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Old 07-14-2013, 06:56 AM   #1
jamheat
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Jul 2013
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Im gutted.

I got confused with F and C and pitched my yeast with the wort way too hot (over 115F). I quickly realised my mistake and cooled it down but am wondering what the consequences will be?

If I have killed the yeast, and get no bubble action over the coming days can i just buy another bag of yeast and pitch it? or is my brew ruined?

Thanks for advice

 
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Old 07-14-2013, 07:07 AM   #2
stz
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May 2013
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I'd say probably yes to everything you've asked. 130-140f is usually the upper limit, though I often rehydrate at 95f without problem.Due to the likelihood of it being a problem, and the cost of yeast compared to the ingredients and labor, just go get some now and pitch

 
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Old 07-14-2013, 07:25 AM   #3
mcspanner
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Sep 2012
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Quote:
Originally Posted by stz
I'd say probably yes to everything you've asked. 130-140f is usually the upper limit, though I often rehydrate at 95f without problem.Due to the likelihood of it being a problem, and the cost of yeast compared to the ingredients and labor, just go get some now and pitch
What he said.

No damage to the wort likely in my experience but at 46c it isn't likely to have much if any cell growth. If it was dry yeast and you realised straight away and dropped the temp quickly you might get away with it but all things considered I'd go with STZ's advice & pitch another now.

There's some interesting stuff in here about yeast growth when propagated at different controlled temperatures. http://www.biotek.com/resources/arti...st-growth.html as well as loads of other factors such as ph and alcohol tolerance.
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Old 07-14-2013, 07:55 PM   #4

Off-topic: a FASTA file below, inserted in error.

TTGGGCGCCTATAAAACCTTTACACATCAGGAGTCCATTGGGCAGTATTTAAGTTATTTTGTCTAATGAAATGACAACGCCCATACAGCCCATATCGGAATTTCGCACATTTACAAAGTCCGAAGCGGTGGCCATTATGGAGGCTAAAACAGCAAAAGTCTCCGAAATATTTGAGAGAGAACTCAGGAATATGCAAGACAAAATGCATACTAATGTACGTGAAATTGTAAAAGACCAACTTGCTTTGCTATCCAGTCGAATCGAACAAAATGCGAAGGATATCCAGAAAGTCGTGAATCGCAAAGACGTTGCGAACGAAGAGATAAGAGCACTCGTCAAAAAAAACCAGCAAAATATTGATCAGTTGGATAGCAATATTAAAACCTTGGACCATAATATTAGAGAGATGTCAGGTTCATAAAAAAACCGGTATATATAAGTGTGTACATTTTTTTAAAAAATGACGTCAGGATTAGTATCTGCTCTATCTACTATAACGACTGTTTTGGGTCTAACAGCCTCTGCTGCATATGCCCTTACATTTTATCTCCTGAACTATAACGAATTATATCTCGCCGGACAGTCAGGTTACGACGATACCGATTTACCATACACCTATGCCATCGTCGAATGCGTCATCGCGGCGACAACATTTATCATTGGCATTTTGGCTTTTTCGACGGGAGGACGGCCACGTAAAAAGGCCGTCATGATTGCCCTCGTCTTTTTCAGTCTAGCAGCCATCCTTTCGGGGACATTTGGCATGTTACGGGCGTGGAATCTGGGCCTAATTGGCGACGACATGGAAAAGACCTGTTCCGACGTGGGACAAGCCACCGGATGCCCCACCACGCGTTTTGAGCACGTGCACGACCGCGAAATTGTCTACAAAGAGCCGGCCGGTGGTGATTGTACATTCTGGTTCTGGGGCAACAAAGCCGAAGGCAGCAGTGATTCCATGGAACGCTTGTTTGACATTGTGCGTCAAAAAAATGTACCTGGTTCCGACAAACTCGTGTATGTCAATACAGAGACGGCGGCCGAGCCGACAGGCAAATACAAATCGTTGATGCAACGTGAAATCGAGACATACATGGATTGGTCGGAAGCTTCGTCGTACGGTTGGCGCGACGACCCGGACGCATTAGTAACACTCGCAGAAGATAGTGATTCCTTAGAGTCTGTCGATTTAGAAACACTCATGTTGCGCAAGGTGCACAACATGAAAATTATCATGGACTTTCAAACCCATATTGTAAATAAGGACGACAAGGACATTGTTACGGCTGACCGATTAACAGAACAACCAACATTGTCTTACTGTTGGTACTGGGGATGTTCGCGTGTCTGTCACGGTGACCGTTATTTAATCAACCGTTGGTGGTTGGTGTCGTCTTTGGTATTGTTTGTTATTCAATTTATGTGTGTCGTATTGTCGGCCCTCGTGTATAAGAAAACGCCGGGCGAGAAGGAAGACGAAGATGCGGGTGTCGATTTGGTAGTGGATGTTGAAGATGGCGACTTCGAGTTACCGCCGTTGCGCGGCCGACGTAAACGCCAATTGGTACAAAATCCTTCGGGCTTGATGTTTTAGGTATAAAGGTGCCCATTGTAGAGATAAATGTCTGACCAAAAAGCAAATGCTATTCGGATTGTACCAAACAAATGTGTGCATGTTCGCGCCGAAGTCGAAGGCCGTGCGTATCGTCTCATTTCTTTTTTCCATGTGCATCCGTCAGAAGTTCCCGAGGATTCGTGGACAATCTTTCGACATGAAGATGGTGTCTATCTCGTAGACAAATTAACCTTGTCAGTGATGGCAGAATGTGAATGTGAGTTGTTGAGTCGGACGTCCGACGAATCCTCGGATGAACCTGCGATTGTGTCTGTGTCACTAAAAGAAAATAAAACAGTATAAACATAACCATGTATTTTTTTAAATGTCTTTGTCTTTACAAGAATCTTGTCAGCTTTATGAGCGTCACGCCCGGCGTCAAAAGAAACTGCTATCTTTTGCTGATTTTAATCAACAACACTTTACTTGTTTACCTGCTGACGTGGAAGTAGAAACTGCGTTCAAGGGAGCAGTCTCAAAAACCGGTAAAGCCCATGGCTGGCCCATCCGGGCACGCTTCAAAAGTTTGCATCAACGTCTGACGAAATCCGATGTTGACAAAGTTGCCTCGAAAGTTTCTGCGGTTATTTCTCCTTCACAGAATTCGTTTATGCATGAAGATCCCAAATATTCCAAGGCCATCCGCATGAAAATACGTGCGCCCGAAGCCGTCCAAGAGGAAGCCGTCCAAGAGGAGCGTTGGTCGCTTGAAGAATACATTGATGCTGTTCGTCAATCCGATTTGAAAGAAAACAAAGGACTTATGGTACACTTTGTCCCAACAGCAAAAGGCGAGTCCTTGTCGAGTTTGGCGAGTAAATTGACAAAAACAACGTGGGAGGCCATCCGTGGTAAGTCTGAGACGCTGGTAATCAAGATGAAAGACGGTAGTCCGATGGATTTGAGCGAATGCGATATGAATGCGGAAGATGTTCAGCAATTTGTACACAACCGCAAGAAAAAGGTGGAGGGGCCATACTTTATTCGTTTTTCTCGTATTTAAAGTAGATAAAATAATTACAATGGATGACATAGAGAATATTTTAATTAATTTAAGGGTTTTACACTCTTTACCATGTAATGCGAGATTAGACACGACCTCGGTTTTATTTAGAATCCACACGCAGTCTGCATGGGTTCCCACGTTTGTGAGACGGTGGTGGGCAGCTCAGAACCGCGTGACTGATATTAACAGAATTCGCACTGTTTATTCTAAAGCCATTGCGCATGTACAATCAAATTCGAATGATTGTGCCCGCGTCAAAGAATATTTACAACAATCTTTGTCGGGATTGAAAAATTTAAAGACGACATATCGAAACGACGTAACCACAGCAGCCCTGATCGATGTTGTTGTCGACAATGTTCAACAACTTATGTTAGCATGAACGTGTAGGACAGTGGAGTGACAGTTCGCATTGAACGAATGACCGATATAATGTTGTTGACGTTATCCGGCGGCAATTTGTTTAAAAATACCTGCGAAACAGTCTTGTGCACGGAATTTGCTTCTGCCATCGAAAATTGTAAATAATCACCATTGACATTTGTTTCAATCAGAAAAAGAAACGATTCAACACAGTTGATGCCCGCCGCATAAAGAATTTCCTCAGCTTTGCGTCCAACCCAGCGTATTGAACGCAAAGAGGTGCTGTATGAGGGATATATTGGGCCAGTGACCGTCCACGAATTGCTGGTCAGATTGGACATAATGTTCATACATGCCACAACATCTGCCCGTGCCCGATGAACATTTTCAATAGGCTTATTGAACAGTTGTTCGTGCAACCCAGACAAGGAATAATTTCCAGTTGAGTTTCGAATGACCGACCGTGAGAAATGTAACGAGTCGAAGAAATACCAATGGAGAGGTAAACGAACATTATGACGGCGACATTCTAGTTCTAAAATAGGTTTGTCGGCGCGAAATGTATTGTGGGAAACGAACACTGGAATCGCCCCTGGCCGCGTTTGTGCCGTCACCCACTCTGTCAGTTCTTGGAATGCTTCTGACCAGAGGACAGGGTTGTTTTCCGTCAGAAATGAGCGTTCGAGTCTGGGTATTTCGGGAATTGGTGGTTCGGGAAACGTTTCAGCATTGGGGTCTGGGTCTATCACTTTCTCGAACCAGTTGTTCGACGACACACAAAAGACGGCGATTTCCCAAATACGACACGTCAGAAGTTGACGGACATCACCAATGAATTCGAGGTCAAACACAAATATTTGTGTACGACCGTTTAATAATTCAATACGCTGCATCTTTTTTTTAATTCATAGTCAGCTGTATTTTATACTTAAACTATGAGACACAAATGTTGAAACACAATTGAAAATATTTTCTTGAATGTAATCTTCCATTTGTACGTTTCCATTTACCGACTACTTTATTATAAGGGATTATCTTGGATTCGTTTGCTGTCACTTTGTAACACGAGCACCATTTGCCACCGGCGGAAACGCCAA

stz
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May 2013
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MC that article is excellent and would suggest to me that 25-30C should pretty much be the go to temperature range for pitching, leaning towards cooler for English ale strain and warmer for the Belgians and wheats.

 
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Old 07-14-2013, 08:01 PM   #5
Dynachrome
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Oct 2008
Americas Hinterland, Wisconsin
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Quote:
Originally Posted by jamheat View Post
Im gutted.

I got confused with F and C and pitched my yeast with the wort way too hot (over 115F). I quickly realised my mistake and cooled it down but am wondering what the consequences will be?

If I have killed the yeast, and get no bubble action over the coming days can i just buy another bag of yeast and pitch it? or is my brew ruined?

Thanks for advice
115F = 46C

I'd cool it and re-pitch either way. In my humble opinion, wort can set for a while before yeast is pitched. just keep it sealed. I've gone 24 hours.

Just make sure you have a robust pitch. I suggest rehydrating/making a quick starter.
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Old 07-15-2013, 08:31 PM   #6
Smellyglove
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May 2013
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Repitch.

And re-aereate. Most likely the damage whith oxydation has already been done with the aeretion the first time.

 
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Old 07-16-2013, 05:00 AM   #7
jamheat
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Jul 2013
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Many thanks everyone. I have another problem. I live in Asia and am having the new yeast sent from usa. It wont get here for a week. The wort is in the fermenter all sealed but it is in about 30C temperature room. I have been advised to reboil the wort for 20 minutes to be sure it has not been contaminated then repitch the yeast once it has cooled to pitchable temperature. Would you agree that this is a reasonable course of action? After years of partial mash and extract brewing this is my first all grain brew. I think the wort i have made will be delicious. I am so disappointed in what has happened. I know now not to brew when im alone at home with 2 babies running around. My mind just wasnt focused enough at an inportant time in the brewing process.

I really hope my efforts to make the wort wont go to waste. So do you think I can reboil the wort to sterilize it and then repitch the new yeast?

Thanks again for your replies.

 
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Old 07-16-2013, 01:08 PM   #8
Dynachrome
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That is reasonable advice. Reboiling will kill any bacteria that have decided to make your wort their home. A week is a pretty long time for wort to wait.

Keeping it sealed will also mitigate most of the tendency to oxidize. Les air space in your container is better.

You might consider bread yeast. It makes OK beer, not great beer, but it works.
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Old 07-16-2013, 01:10 PM   #9
Dynachrome
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Here is an experiment I did.

Liquid Bread

I actually used RedStar yeast. (Messed up when I made the label.)
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Old 07-16-2013, 01:25 PM   #10
Dynachrome
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...also, you'll note that you titled your thread well and there are related threads showing up at the bottom of the page.

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